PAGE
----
Meet at the bottom of the Angels Flight funicular railway in the center of the Historic Bunker Hill District. This famous funicular, declared a Los Angeles Historic-Cultural Monument in 1962, was designed and financed by Americans but was largely built by the city’s Asian immigrants. It opened in 1901 to take people up the short but steep slope.
The first settlers in the area were of course Native Americans, but Europeans founded a mission here in the late 1700s, and the first Mexican immigrants arrived soon after. By the 1850s, the area included French, freed African-American slaves, Germans and Chinese, among others. The Bunker Hill area was where the bankers lived, building grand Victorian houses from fortunes made in gold or oil. In 1917, the Grand Central Market opened, in part to serve this community. Today, with over 90 vendors, it offers a mix of traditional and new vendors who sell foodstuffs from bulk chiles and dried beans to smoked fish. Hear the personal stories from some of the people behind the produce. Explore the market, seeking new sights and tastes.
The Grand Central Market is on Broadway, a section of the world-famous Route 66. On the way to the Metro Red Line, pass several murals that offer a glimpse into the creativity of the city’s residents and reflect their deep connection with cultures from all over the world. Murals have sprung up all over the city, reflecting the local people and their cultures.
Jump on the Metro Red Line to Union Station. Once the largest rail station in the West, this Art Deco gem with Spanish Colonial accents has been transformed into a shopping, eating and cultural center. Cross the street to the Plaza de Cultura y Artes and Olvera Street and head down to the Avila Adobe, the oldest adobe building in Los Angeles, built in 1818 by a successful rancher. The first families of pobladores, or settlers, arrived in 1781 from the Gulf of California to establish the pueblo that was to become the City of Los Angeles in this area, founding what became Olvera Street. Explore this historic house before continuing to a special viewing platform for a recently restored mural, “América Tropical.” Painted in 1932 on the side of the Italian Hall by David Alfaro Siqueiros, one of Mexico’s most prominent muralists, it is his only mural left in its original location and is available only for limited viewing hours. Its political theme, the imperialistic oppression of Native Americans and Latin Americans, was so upsetting that it was soon whitewashed (literally) and was restored only recently.
Take a break at a family-owned modern Mexican restaurant, a recent addition to the Olvera Street plaza after its previous location (listed on Jonathan Gold’s Top 100 places to eat in L.A. for four years) burned down. The family’s new concept focuses on food, art and culture, and they call themselves “interpreters of recipes created hundreds of years ago.”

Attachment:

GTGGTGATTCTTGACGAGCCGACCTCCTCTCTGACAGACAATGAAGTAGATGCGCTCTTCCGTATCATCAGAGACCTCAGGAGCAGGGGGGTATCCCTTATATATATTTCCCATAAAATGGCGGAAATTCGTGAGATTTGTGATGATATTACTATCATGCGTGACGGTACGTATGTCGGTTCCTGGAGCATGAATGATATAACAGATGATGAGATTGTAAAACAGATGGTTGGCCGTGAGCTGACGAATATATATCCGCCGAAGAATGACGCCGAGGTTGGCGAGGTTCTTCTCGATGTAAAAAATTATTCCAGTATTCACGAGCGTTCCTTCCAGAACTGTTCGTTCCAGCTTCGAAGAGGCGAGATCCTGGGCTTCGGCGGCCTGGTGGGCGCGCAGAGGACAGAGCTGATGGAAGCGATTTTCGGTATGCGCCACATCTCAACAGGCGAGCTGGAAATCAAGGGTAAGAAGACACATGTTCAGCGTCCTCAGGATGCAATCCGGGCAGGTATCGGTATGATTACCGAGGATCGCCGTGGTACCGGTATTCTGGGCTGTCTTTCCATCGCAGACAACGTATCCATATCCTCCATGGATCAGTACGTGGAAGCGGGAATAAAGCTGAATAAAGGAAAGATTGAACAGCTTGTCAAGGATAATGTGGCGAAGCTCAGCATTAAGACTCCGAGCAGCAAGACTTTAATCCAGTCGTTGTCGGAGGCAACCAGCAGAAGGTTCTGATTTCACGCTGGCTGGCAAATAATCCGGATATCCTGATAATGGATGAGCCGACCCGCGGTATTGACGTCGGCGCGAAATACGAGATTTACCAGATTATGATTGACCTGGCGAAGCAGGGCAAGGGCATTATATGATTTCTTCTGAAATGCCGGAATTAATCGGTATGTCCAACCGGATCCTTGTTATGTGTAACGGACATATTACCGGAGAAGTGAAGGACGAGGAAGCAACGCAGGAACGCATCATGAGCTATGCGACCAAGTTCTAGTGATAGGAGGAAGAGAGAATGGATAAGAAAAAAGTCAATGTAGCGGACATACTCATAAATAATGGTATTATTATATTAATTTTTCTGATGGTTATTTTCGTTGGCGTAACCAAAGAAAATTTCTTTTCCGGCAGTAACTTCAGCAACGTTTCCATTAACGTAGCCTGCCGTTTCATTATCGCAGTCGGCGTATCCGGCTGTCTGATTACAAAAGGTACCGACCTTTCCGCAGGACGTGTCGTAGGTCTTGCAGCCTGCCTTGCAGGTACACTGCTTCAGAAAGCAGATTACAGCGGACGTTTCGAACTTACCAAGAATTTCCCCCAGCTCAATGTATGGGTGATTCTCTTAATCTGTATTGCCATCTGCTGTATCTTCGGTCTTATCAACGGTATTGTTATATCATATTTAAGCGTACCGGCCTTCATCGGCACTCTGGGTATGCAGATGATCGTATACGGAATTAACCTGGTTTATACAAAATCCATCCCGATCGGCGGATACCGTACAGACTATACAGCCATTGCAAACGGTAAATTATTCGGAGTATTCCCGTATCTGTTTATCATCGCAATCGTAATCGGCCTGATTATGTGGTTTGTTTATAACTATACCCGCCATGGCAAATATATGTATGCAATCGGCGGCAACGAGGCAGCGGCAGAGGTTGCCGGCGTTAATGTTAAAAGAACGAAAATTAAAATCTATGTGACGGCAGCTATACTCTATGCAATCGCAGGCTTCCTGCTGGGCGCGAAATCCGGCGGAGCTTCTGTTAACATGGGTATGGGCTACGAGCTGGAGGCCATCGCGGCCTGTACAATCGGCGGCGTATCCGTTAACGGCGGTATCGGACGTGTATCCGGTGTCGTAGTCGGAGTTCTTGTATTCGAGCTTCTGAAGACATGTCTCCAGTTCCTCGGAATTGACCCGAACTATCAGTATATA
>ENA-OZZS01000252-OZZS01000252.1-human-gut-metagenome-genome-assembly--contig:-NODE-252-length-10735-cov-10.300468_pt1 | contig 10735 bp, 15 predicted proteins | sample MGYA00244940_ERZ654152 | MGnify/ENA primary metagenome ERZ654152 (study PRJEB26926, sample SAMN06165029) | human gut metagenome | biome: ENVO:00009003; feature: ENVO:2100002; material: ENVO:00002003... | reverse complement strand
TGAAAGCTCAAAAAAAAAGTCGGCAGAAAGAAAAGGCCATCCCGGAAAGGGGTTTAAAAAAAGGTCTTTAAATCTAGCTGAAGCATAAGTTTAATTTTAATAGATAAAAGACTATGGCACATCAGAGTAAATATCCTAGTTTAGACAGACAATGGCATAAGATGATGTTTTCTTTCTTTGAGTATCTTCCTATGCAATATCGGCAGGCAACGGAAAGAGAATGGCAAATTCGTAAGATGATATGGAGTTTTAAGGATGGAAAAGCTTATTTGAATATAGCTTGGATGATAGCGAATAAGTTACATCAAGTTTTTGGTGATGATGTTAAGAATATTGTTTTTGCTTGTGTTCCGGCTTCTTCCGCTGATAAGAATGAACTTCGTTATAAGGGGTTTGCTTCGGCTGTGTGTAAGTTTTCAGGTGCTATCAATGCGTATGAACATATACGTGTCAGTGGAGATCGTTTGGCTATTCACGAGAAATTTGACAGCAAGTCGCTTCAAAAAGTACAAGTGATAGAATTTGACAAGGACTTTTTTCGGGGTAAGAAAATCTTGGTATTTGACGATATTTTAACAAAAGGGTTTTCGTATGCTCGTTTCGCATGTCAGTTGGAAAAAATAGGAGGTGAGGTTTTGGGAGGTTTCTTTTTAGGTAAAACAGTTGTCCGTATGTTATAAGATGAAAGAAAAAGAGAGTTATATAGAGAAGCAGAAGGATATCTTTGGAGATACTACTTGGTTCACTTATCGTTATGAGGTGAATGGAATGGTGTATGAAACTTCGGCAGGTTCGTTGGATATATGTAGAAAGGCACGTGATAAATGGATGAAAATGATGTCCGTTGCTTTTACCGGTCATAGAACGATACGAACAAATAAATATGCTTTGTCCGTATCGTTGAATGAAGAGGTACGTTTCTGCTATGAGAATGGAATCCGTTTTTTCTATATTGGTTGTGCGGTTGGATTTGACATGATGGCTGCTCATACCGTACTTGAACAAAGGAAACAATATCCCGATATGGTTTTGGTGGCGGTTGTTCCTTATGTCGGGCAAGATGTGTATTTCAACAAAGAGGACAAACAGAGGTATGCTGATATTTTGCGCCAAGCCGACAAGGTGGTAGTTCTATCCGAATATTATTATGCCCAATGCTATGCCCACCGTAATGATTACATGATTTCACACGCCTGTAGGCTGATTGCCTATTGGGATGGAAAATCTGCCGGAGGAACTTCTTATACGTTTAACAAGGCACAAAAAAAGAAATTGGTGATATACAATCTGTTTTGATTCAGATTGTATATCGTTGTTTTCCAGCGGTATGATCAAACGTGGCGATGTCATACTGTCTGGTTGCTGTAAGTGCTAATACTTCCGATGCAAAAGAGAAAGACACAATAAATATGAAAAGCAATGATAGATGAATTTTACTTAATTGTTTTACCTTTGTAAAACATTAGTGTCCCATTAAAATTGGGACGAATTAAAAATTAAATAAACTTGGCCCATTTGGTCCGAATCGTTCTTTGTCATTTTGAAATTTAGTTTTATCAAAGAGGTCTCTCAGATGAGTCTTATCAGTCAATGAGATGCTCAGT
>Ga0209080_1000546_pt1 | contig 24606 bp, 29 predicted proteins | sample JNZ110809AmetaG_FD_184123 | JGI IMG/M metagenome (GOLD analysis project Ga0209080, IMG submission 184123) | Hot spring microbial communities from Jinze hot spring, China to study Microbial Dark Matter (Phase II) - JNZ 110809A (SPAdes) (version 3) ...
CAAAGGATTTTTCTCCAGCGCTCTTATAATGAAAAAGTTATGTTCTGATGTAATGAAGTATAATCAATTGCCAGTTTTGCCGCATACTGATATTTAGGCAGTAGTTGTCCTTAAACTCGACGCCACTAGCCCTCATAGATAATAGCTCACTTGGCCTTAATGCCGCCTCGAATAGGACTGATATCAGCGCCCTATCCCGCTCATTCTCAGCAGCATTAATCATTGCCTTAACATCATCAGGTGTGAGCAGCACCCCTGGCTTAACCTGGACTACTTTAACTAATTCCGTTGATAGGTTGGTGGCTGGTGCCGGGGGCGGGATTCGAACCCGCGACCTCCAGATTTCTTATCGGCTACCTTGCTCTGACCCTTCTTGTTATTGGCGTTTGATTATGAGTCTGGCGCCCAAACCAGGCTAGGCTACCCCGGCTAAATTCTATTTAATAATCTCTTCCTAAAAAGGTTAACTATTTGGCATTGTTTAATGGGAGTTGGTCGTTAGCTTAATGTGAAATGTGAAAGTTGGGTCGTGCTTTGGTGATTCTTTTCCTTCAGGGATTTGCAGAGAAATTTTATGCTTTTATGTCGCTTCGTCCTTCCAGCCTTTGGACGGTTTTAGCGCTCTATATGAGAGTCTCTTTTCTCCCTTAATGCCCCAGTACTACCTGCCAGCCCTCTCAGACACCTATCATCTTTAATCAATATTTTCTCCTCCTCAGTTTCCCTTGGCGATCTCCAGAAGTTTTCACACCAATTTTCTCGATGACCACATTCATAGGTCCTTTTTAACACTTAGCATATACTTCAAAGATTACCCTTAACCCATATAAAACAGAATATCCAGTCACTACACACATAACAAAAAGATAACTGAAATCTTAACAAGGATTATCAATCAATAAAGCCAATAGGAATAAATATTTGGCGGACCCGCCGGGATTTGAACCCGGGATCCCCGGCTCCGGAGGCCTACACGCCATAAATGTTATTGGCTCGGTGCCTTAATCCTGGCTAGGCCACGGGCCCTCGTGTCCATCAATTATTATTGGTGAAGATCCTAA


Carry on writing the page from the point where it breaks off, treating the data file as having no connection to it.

Tour the restaurant and learn the origin and traditions of mole, a ubiquitous Mexican sauce that can be based on fruit, spices, chocolate or all of the above. Alonso, the owner, will share the techniques on how to make their signature mole, a family tradition for generations. Taste several different versions with homemade tortillas and learn to pick out and appreciate the different ingredients. Then build your own enchiladas to enjoy with your favorite sauce. Get one of the family’s mole recipes to take home so you can prepare this delicious sauce at home.
In the early 1860s, thousands of Chinese men, most from Guangdong province in southern China, were hired by the Central Pacific Railroad Company to work on the western portion of the first Transcontinental Railroad. Many of them settled in Los Angeles. The original Chinatown, developed in the late 19th century, was demolished to make room for Union Station, replaced by New Chinatown, which opened in 1938. Even today, new immigrants from China (and other Asian nations) often arrive first in Chinatown, and it remains a closed and authentic community, bound by traditions of language, food and culture. Walk through Chinatown, stopping at the Chinatown Central Plaza to experience an immigrant neighborhood in the midst of a renaissance. Learn about its history as a Chinese community as well as a haven for artists and galleries. Meet a local Chinese guide who will translate your local conversations and take you behind the scenes in Chinatown. Visit the Thien Hau Temple, a Taoist temple serving the Vietnamese. Learn about the ancient Chinese practice of Kau Chim, a fortune-telling ritual involving praying to a god and then casting a fortune with bamboo sticks. After weaving through the backstreets of Chinatown with your neighborhood guide, take a tea break at an authentic Chinatown tea house; your guide can teach you a few words of Mandarin so you can order a cookie and tea on your own.
End the tour at Chinatown’s Seven Star Cavern Wishing Well, where generations of immigrants and their families have asked for health, wealth and other blessings. Built in 1938, this is not a traditional hole in the ground: It’s a multicolored, kitschy piece of street art with target areas labeled “Lotto,” “Beauty,” “Vacation” and the like, so you can aim your coins for your desires. If you want to continue exploring the neighborhood, breweries, restaurants, bars and shops abound nearby and your guides can point you in the right direction.
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